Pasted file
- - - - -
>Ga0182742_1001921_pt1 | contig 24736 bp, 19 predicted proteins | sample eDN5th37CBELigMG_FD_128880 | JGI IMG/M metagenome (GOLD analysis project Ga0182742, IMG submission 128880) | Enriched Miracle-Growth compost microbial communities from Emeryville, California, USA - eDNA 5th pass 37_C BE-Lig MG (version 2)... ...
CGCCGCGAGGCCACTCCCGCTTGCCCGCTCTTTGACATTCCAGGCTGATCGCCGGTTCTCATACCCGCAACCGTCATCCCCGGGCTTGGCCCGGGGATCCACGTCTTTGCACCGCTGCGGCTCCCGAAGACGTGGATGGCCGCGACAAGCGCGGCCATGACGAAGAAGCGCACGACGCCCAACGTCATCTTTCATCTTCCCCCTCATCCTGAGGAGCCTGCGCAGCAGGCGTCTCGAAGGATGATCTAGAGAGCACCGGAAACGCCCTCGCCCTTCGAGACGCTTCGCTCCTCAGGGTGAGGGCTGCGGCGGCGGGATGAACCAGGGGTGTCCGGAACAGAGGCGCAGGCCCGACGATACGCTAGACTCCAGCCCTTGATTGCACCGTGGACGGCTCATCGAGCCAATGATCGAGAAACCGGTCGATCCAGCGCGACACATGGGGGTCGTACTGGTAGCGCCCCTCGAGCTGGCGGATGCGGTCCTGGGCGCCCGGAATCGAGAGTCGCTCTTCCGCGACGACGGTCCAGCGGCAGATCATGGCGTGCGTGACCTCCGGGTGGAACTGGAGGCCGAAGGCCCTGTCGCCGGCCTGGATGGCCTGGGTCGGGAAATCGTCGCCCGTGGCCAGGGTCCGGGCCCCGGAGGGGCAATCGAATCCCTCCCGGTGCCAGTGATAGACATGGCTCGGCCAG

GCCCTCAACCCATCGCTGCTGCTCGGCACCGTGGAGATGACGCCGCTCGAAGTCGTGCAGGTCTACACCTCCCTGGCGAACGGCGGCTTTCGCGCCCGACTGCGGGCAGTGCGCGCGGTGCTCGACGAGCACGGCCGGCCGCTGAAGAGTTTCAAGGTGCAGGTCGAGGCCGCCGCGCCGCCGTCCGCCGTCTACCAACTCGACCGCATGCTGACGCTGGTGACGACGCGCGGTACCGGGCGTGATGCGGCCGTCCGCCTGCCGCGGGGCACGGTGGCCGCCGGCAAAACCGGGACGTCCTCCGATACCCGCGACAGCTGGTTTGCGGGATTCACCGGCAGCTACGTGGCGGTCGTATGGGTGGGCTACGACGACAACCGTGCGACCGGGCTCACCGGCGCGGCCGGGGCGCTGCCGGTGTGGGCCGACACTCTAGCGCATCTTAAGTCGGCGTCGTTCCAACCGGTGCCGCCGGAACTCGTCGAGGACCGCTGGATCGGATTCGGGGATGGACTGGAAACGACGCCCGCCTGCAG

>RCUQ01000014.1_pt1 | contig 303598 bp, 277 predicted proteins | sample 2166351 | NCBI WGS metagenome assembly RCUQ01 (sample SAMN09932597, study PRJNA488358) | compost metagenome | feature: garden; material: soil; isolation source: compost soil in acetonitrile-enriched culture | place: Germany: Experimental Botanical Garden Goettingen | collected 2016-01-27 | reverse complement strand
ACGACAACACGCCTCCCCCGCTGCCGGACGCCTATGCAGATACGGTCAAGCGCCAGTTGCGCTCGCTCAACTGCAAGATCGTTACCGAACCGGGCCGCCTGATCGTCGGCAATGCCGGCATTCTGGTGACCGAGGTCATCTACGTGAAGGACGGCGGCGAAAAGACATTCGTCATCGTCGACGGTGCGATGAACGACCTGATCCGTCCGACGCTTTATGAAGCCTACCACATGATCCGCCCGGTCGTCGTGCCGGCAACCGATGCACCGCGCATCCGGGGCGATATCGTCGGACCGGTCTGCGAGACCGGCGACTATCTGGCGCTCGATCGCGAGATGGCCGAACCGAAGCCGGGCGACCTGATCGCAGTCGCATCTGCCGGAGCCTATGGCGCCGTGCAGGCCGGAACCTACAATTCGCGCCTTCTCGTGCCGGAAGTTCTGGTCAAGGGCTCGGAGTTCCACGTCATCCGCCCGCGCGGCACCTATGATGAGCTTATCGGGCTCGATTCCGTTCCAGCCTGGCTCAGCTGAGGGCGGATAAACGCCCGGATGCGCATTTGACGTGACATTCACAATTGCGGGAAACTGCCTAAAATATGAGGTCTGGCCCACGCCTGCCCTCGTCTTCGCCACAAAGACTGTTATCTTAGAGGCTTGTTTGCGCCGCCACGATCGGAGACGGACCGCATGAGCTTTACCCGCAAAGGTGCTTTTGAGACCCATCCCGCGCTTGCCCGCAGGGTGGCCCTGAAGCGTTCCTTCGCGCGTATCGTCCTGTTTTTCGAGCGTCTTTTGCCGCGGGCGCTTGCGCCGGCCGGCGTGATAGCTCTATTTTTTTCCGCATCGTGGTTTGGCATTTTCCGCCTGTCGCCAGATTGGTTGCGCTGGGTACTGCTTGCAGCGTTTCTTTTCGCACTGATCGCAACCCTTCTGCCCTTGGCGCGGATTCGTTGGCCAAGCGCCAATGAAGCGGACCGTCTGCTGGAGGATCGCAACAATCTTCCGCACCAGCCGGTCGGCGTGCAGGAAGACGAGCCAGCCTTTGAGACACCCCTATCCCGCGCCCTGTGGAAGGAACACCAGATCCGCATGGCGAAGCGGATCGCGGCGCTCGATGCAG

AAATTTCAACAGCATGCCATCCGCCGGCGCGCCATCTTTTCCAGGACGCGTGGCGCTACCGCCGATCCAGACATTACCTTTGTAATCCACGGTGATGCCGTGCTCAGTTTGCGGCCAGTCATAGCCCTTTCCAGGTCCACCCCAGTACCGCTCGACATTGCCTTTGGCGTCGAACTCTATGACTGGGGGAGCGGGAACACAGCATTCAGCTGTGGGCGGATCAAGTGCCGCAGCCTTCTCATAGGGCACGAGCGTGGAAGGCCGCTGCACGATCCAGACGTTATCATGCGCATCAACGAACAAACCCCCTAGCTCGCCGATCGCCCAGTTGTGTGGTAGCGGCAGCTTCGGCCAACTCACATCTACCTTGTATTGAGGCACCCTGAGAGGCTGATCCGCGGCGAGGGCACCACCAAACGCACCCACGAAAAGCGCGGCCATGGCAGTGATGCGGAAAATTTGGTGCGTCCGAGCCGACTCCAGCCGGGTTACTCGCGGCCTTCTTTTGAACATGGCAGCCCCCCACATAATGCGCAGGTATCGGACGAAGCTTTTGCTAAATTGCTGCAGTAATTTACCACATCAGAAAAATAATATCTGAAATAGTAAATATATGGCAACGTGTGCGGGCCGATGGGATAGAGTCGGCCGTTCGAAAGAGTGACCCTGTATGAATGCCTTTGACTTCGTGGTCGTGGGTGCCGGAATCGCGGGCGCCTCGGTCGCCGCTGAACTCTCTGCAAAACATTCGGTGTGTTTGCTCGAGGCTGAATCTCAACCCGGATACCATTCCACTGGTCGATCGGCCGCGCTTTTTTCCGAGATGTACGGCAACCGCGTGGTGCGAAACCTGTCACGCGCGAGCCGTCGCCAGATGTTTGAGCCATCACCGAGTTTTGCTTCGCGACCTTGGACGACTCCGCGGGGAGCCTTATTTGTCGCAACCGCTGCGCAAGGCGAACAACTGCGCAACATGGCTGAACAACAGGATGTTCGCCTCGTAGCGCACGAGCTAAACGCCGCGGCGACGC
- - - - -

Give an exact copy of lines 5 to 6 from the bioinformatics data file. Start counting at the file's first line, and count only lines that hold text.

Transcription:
ACGACAACACGCCTCCCCCGCTGCCGGACGCCTATGCAGATACGGTCAAGCGCCAGTTGCGCTCGCTCAACTGCAAGATCGTTACCGAACCGGGCCGCCTGATCGTCGGCAATGCCGGCATTCTGGTGACCGAGGTCATCTACGTGAAGGACGGCGGCGAAAAGACATTCGTCATCGTCGACGGTGCGATGAACGACCTGATCCGTCCGACGCTTTATGAAGCCTACCACATGATCCGCCCGGTCGTCGTGCCGGCAACCGATGCACCGCGCATCCGGGGCGATATCGTCGGACCGGTCTGCGAGACCGGCGACTATCTGGCGCTCGATCGCGAGATGGCCGAACCGAAGCCGGGCGACCTGATCGCAGTCGCATCTGCCGGAGCCTATGGCGCCGTGCAGGCCGGAACCTACAATTCGCGCCTTCTCGTGCCGGAAGTTCTGGTCAAGGGCTCGGAGTTCCACGTCATCCGCCCGCGCGGCACCTATGATGAGCTTATCGGGCTCGATTCCGTTCCAGCCTGGCTCAGCTGAGGGCGGATAAACGCCCGGATGCGCATTTGACGTGACATTCACAATTGCGGGAAACTGCCTAAAATATGAGGTCTGGCCCACGCCTGCCCTCGTCTTCGCCACAAAGACTGTTATCTTAGAGGCTTGTTTGCGCCGCCACGATCGGAGACGGACCGCATGAGCTTTACCCGCAAAGGTGCTTTTGAGACCCATCCCGCGCTTGCCCGCAGGGTGGCCCTGAAGCGTTCCTTCGCGCGTATCGTCCTGTTTTTCGAGCGTCTTTTGCCGCGGGCGCTTGCGCCGGCCGGCGTGATAGCTCTATTTTTTTCCGCATCGTGGTTTGGCATTTTCCGCCTGTCGCCAGATTGGTTGCGCTGGGTACTGCTTGCAGCGTTTCTTTTCGCACTGATCGCAACCCTTCTGCCCTTGGCGCGGATTCGTTGGCCAAGCGCCAATGAAGCGGACCGTCTGCTGGAGGATCGCAACAATCTTCCGCACCAGCCGGTCGGCGTGCAGGAAGACGAGCCAGCCTTTGAGACACCCCTATCCCGCGCCCTGTGGAAGGAACACCAGATCCGCATGGCGAAGCGGATCGCGGCGCTCGATGCAG

AAATTTCAACAGCATGCCATCCGCCGGCGCGCCATCTTTTCCAGGACGCGTGGCGCTACCGCCGATCCAGACATTACCTTTGTAATCCACGGTGATGCCGTGCTCAGTTTGCGGCCAGTCATAGCCCTTTCCAGGTCCACCCCAGTACCGCTCGACATTGCCTTTGGCGTCGAACTCTATGACTGGGGGAGCGGGAACACAGCATTCAGCTGTGGGCGGATCAAGTGCCGCAGCCTTCTCATAGGGCACGAGCGTGGAAGGCCGCTGCACGATCCAGACGTTATCATGCGCATCAACGAACAAACCCCCTAGCTCGCCGATCGCCCAGTTGTGTGGTAGCGGCAGCTTCGGCCAACTCACATCTACCTTGTATTGAGGCACCCTGAGAGGCTGATCCGCGGCGAGGGCACCACCAAACGCACCCACGAAAAGCGCGGCCATGGCAGTGATGCGGAAAATTTGGTGCGTCCGAGCCGACTCCAGCCGGGTTACTCGCGGCCTTCTTTTGAACATGGCAGCCCCCCACATAATGCGCAGGTATCGGACGAAGCTTTTGCTAAATTGCTGCAGTAATTTACCACATCAGAAAAATAATATCTGAAATAGTAAATATATGGCAACGTGTGCGGGCCGATGGGATAGAGTCGGCCGTTCGAAAGAGTGACCCTGTATGAATGCCTTTGACTTCGTGGTCGTGGGTGCCGGAATCGCGGGCGCCTCGGTCGCCGCTGAACTCTCTGCAAAACATTCGGTGTGTTTGCTCGAGGCTGAATCTCAACCCGGATACCATTCCACTGGTCGATCGGCCGCGCTTTTTTCCGAGATGTACGGCAACCGCGTGGTGCGAAACCTGTCACGCGCGAGCCGTCGCCAGATGTTTGAGCCATCACCGAGTTTTGCTTCGCGACCTTGGACGACTCCGCGGGGAGCCTTATTTGTCGCAACCGCTGCGCAAGGCGAACAACTGCGCAACATGGCTGAACAACAGGATGTTCGCCTCGTAGCGCACGAGCTAAACGCCGCGGCGACGC